Molecular phylogenetic trees were inferred using the regions that were unambiguously aligned with no gaps. The neighbor-joining tree reconstruction  was processed using XCED. To calculate the support values for the molecular phylogenetic tree shown in Figures 3 and 4, we used PhyML  and MrBayes 3.1 . Bootstrap probabilities were obtained with 100 resamplings. To investigate the phylogenetic relationship between Bmp2/4/16 and P. marinus genes (Table 2), the maximum-likelihood (ML) tree was inferred using Tree-Puzzle , assuming JTT+I+Γ4 model (shape parameter of the gamma distribution α = 0.47). In this ML analysis, we performed an exhaustive search of the ML tree in the 'user defined trees' mode of Tree-Puzzle with all 945 possible topologies consisting of seven OTUs, namely, gnathostome Bmp2, gnathostome Bmp4, teleost bmp16, P. marinus PmBmp2/4-A, P. marinus PmBmp2/4-B, P. marinus PmBmp2/4-C and outgroup. Phylogenetic relationships within individual OTUs were constrained according to generally accepted phylogenetic relationships of relevant species. Statistical tests for evaluation of alternative tree topologies were performed using CONSEL .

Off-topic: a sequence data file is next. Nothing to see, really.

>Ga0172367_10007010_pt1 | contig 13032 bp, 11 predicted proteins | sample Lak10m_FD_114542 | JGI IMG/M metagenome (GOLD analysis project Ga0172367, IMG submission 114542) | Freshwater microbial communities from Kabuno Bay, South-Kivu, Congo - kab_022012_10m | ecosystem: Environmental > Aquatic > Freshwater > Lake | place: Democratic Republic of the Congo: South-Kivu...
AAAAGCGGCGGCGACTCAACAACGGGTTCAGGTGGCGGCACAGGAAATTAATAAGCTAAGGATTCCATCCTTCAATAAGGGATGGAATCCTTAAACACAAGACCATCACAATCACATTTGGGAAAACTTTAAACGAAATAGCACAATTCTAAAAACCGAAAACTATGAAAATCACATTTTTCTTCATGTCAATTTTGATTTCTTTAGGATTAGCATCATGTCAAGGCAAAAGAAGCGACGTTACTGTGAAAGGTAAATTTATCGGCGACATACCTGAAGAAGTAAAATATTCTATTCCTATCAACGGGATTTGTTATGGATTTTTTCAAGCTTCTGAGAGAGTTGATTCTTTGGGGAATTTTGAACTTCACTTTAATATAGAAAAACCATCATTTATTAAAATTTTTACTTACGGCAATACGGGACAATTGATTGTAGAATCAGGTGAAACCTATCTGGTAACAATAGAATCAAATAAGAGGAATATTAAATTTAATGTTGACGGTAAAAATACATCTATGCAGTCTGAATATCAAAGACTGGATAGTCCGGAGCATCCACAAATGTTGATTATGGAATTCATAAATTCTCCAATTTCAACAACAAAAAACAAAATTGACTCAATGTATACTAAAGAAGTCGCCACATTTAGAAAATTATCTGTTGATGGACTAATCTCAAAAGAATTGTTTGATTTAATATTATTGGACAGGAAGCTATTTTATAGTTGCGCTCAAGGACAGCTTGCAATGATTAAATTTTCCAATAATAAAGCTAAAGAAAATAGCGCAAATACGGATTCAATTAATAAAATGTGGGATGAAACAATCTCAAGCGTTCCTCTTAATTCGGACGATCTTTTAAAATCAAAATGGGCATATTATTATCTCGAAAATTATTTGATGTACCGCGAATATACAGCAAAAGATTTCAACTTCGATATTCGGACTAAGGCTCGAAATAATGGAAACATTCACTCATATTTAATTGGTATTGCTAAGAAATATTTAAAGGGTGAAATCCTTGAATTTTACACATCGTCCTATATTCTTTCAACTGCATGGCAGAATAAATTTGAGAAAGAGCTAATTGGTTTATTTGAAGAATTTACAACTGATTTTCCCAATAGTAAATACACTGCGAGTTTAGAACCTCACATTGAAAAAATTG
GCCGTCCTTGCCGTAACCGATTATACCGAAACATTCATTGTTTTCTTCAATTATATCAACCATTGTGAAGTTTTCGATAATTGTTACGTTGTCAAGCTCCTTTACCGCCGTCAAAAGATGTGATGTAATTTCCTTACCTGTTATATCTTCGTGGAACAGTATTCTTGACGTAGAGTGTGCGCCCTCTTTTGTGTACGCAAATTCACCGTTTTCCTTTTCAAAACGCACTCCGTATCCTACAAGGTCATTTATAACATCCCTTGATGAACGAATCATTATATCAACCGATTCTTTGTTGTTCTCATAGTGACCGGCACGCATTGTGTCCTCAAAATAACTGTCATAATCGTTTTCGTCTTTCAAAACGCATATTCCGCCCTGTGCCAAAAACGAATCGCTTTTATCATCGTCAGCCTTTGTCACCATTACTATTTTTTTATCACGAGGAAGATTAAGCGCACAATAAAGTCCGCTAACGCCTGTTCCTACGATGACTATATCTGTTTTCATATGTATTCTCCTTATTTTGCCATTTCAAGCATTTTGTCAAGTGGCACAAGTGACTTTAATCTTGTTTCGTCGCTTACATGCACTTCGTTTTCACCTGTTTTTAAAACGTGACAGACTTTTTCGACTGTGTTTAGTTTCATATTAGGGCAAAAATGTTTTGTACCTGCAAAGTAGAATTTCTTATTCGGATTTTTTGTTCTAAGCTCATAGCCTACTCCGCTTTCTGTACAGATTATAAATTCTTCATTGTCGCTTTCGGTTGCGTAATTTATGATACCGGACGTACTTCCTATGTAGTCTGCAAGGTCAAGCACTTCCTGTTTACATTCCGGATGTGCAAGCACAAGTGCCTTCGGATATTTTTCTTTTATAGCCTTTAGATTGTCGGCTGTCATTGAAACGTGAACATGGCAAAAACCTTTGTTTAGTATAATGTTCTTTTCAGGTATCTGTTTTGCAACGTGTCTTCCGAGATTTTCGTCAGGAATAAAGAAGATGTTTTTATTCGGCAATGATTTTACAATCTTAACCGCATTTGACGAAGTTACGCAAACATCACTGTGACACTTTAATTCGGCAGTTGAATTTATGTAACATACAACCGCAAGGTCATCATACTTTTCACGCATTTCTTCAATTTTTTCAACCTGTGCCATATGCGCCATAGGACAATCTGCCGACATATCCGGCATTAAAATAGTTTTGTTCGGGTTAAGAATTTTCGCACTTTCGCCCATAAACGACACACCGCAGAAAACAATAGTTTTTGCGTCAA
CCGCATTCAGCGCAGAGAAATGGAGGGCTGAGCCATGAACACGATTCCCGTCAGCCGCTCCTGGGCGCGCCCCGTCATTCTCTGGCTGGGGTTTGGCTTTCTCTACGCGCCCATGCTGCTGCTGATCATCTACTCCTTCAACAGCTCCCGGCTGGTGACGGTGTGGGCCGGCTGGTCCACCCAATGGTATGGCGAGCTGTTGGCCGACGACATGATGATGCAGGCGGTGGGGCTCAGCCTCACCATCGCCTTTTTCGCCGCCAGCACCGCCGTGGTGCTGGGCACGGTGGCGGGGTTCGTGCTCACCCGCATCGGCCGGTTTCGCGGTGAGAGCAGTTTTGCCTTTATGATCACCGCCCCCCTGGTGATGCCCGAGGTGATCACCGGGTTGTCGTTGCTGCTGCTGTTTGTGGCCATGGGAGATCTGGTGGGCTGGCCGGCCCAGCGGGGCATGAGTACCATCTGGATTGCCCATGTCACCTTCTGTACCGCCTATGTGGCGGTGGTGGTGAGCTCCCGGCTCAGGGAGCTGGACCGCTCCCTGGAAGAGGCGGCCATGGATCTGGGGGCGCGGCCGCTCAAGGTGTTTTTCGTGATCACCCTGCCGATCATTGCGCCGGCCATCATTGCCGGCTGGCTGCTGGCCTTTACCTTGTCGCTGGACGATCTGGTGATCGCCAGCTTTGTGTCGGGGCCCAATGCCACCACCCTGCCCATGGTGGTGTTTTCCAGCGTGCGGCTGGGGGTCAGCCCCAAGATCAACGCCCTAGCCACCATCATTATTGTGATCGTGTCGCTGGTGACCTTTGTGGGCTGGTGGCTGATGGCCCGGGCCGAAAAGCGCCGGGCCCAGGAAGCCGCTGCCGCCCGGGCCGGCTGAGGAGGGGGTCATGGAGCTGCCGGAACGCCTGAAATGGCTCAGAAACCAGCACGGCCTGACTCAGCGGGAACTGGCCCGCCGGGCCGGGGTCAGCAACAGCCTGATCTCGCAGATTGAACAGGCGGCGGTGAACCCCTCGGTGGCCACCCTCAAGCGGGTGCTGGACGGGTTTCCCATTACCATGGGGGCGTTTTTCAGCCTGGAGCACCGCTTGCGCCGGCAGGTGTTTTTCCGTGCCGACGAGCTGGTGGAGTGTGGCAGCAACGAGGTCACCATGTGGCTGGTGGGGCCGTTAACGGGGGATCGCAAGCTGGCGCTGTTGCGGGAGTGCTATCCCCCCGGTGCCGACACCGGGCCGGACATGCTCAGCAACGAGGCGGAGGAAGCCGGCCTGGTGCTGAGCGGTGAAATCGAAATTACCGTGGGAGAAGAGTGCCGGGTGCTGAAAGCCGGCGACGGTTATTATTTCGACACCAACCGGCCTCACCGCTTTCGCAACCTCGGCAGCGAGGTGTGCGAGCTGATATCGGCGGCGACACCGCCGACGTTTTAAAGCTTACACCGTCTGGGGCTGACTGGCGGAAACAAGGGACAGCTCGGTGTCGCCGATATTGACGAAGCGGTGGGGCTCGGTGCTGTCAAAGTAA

Total RNA was extracted from a whole 52 hpf zebrafish embryo. This RNA was reverse transcribed into cDNA using SuperScript III (Invitrogen) following the instruction of 3'RACE System (Invitrogen). This cDNA was used as a template for PCR with sequence specific primers designed based on the zebrafish bmp16 transcript sequence found in Ensembl (ID: ENSDART00000098426). The first 3'RACE PCR was performed using the forward primer 5'-CAAGAACTGTGTTGTTTCAGCTC-3', and the product of this PCR was used as a template of the nested PCR reaction with forward primer 5'-GCTAGTCAGCTCTGTAAACGGA-3'. In amplifying the 5'-end of the bmp16 cDNA, we designed the reverse primer 5'-CCTCCTGGTCCAGAAAGAGT-3' based on the afore-mentioned 3'-end cDNA sequence, while the forward primer 5'-CTCCCGTTATTCCAGAGATCCA-3' was designed based on expressed sequence tags (ESTs) in NCBI dbEST (accession numbers [NCBI:CK709830], [NCBI:AW421680] and [NCBI:AW305992]) containing the 5' UTR of this gene. The assembled zebrafish bmp16 cDNA sequence is deposited in EMBL Nucleotide Sequence Database under the accession number [EMBL:FN400947].